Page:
Law enforcement officials are cautioning of a new text message “smishing” scam that involves phony messages being sent from fraudsters posing as members of the US Postal Service (USPS). The messages typically include a link that could potentially expose one to scammers looking to steal personal identifying information. Many who click the phony link have wound up being hacked or prompted to provide new information, officials warned.

FTC promotes data security awareness for corporate boards

The U.S. FTC wrote a blog discussing the importance of corporate boards maintaining a presence in their company’s data security efforts. Boards that are proactive “can set the tone throughout an organization by instilling a culture of security.” Key considerations with boards’ data security undertakings include risk assessment, the difference between security and legal compliance measures, and the importance of learning from mistakes.

Belgian DPA releases data ‘sanitisation,’ destruction recommendations

Belgium’s Data Protection Authority released recommendations on data “sanitisation” and destruction techniques. The document aims to help controllers and processors, information security advisers, data protection officers, and others choose and integrate an appropriate sanitization technique, provide information of various methods available and the results that can be expected, and help the parties comply with certain requirements of the EU General Data Protection Regulation.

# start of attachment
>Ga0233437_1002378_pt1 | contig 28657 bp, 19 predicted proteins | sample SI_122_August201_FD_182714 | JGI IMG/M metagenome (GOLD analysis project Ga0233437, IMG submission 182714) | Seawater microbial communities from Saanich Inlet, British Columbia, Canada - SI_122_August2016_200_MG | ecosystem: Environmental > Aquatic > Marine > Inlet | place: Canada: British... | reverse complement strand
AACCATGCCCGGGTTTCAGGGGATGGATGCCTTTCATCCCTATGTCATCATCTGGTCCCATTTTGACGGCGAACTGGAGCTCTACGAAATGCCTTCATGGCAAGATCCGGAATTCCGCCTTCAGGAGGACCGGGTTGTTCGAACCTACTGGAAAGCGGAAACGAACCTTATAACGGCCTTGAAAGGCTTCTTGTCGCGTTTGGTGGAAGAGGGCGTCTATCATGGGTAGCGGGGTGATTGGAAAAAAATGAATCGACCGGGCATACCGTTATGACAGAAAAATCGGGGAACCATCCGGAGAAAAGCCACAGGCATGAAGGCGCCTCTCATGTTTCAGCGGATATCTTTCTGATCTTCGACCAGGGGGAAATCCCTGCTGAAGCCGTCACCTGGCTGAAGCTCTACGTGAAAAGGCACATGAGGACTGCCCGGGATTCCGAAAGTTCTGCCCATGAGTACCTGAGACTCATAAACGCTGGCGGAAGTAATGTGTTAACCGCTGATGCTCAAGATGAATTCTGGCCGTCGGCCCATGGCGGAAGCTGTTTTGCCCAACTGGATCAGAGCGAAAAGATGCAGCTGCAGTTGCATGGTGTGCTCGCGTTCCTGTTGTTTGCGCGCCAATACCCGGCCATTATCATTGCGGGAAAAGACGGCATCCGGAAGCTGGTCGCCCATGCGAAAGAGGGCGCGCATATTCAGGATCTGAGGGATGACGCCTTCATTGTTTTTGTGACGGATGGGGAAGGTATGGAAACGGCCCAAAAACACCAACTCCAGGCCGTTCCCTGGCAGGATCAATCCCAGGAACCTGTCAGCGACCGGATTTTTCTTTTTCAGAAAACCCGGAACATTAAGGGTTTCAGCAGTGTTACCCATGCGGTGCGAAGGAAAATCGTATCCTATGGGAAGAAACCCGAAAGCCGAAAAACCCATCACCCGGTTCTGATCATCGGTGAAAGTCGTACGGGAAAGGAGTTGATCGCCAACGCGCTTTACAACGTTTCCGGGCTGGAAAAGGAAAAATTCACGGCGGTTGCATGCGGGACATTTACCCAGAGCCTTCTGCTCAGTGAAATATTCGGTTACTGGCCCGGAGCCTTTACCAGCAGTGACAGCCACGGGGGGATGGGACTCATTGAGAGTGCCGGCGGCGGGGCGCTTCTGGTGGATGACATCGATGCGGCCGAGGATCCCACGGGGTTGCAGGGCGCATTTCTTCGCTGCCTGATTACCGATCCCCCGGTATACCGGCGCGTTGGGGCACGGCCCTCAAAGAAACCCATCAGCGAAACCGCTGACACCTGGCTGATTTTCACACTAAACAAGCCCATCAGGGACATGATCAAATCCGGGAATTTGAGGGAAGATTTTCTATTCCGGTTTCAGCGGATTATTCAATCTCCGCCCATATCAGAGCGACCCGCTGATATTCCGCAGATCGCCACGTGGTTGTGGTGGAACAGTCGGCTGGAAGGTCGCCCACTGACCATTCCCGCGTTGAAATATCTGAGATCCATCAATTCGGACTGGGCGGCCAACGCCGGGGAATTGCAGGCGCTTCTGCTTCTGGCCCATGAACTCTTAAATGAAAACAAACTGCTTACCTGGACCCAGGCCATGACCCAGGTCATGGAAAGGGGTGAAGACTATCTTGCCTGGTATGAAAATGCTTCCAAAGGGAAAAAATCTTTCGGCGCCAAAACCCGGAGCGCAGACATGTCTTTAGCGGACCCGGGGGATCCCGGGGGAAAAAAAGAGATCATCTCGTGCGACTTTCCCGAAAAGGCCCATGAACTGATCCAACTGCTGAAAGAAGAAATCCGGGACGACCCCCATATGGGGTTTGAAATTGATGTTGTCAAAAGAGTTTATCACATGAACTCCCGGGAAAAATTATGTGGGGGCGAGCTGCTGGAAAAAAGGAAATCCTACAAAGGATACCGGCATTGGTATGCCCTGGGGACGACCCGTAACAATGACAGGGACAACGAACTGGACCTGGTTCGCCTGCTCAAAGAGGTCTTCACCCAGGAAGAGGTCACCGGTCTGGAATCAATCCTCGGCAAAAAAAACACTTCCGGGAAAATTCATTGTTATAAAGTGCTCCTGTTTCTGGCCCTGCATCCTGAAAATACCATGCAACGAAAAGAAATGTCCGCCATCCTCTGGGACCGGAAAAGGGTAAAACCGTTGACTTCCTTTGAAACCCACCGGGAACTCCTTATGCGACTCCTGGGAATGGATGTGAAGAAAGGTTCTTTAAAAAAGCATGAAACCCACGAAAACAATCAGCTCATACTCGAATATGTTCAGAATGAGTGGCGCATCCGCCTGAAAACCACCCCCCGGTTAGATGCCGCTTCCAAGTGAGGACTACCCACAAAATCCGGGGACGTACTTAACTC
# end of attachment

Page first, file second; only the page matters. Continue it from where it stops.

Events / Other / Regulators

An emerging tool: Regulatory sandboxes for privacy

A recently published report by Business at OECD (BIAC) explores the potential of sandboxes as a device in privacy regulation. The BIAC report observes that regulatory sandboxes for privacy create opportunities for innovators, with guidance from regulators, to test how cutting-edge, unanticipated technologies and data uses can be deployed in a way that complies with privacy and data protection law. But regulators benefit too: Sandboxes provide them with a close-up view of the most recent advances in data processing and an understanding of the strengths and limitations of existing regulation. Ideally, these insights encourage the adoption of law and policy that furthers effective protections without unduly slowing innovation